Mikel Arteta's assistant tells Arsenal star to 'be smarter' after Man City loss

Mikel Arteta’s assistant manager Albert Stuivenberg admitted Arsenal defender Gabriel needed to ‘be smarter’ after being sent off during the Gunners’ 2-1 defeat to Manchester City.

Pep Guardiola’s side pulled further clear in the title race with a hard-fought and controversial win at the Emirates Stadium on Saturday.

Bukayo Saka put Arsenal ahead on 31 minutes but Man City were awarded a penalty after a VAR check in the second half and Riyad Mahrez converted the spot-kick.

Brazilian defender Gabriel was then sent off for a second yellow card and Manchester City finally made their numerical advantage count in injury-time when Rodri poked past Aaron Ramsdale.

Stuivenberg, who took charge of the team after Arsenal boss Arteta tested positive for coronavirus, said the defeat was ‘very frustrating’ and admitted that Gabriel should have been ‘smarter’ after being handed a yellow card.

‘We are very frustrated with the outcome if you play a game like this against one of the best teams in the world,’ he said. ‘At the end to have zero points is frustrating because we should have won the game.

‘It is something we have to learn, we have young players in the team and have to control our emotions. If you are on a yellow you have to be smarter.’

Despite Arsenal leaving empty handed, Stuivenberg said ‘a lot of positives’ could be taken from the Premier League clash as Man City moved 11 points clear of their title rivals and the Gunners stayed fourth.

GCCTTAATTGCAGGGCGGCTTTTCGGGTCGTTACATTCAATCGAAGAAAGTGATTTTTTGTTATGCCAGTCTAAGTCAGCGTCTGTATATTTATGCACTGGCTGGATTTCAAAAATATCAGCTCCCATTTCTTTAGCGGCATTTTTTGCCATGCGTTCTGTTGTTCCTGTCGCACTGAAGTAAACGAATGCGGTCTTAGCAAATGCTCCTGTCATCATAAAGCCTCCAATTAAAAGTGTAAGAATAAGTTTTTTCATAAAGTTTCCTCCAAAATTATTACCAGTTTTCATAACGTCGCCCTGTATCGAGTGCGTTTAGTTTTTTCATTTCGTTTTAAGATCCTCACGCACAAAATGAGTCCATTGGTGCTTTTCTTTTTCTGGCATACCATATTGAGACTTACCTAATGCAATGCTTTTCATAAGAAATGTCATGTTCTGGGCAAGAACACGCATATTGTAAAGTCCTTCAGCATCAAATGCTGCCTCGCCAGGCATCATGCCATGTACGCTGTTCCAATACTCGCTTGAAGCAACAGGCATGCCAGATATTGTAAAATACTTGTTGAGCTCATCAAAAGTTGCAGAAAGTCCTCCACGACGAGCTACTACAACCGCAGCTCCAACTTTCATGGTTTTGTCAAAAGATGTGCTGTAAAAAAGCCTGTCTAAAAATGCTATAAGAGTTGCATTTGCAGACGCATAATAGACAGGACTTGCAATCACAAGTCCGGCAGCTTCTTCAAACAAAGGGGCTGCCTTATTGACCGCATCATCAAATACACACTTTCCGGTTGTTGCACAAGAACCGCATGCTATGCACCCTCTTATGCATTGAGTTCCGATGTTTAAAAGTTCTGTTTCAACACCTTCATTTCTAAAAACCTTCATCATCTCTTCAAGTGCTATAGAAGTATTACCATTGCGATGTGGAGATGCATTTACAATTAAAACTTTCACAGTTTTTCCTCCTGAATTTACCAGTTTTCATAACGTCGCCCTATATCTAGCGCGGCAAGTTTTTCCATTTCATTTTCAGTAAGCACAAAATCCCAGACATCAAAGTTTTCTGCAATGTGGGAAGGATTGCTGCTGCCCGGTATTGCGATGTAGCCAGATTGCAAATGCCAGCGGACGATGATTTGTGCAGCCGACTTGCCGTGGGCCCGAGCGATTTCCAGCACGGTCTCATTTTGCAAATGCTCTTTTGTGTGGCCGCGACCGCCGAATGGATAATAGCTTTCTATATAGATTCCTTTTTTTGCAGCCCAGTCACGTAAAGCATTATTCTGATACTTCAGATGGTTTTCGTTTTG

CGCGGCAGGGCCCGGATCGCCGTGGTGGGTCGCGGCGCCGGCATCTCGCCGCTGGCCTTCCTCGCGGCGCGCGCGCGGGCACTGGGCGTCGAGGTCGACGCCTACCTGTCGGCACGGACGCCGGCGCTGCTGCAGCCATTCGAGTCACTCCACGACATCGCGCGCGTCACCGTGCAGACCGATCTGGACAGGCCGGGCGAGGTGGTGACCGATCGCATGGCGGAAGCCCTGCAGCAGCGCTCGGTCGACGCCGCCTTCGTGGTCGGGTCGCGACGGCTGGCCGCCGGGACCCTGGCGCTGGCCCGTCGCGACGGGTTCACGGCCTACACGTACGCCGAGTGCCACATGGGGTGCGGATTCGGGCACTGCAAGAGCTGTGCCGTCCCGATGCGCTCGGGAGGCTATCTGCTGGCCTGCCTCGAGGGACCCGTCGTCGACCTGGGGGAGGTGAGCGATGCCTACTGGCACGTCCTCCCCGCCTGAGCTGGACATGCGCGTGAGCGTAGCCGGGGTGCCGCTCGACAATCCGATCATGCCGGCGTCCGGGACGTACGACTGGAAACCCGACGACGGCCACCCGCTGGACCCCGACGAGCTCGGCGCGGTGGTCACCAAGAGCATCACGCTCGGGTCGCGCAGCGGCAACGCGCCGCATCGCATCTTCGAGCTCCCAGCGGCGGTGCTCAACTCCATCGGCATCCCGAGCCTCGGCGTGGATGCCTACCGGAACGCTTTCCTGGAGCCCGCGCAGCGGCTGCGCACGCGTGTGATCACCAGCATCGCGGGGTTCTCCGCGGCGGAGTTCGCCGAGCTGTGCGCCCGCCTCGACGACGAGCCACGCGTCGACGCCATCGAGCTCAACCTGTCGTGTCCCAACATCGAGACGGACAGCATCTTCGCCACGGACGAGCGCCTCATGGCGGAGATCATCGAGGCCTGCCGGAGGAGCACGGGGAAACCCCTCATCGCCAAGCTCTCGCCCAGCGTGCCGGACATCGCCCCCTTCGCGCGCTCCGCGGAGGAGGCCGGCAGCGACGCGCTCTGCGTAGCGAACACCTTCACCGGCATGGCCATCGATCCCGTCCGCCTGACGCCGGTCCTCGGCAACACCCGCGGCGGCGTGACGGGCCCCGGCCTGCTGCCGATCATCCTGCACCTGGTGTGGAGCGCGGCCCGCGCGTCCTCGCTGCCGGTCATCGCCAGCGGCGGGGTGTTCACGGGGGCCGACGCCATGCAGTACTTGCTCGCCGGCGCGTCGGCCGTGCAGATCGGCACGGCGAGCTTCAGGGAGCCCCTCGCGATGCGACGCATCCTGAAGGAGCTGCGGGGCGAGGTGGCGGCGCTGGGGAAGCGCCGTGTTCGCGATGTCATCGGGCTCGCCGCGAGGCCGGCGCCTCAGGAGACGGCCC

‘A lot of positives and we have to build from here, this is the level we have to play,’ he added. ‘Everyday we work hard to create this situation.

‘We want to see a team with belief and can compete with a team like this and can play against a team like this too. We showed all of that today.’

As well as Gabriel’s dismissal, Arsenal were also aggrieved that Martin Odegaard was not awarded a penalty when he appeared to be fouled by Man City goalkeeper Ederson.

Arsenal’s Aaron Ramsdale said: ‘I am basing it on both penalties – the inconsistency of going to the screen, the referee might have ruled out it straight away when he looked at it.

‘But it is the fact he went to look at it. Both in real time he said no penalty, but only gets told to look at one. Theirs was soft for me but he gets told to look and has given it.

‘I am at the other end of the pitch for our penalty shout. The goalkeeper comes out with his foot and he either catches him or the ball.

‘The Bernardo [Silva] one, he stood him up and it got given. Penalties are penalties, but for us it is getting told to look at the screen.’

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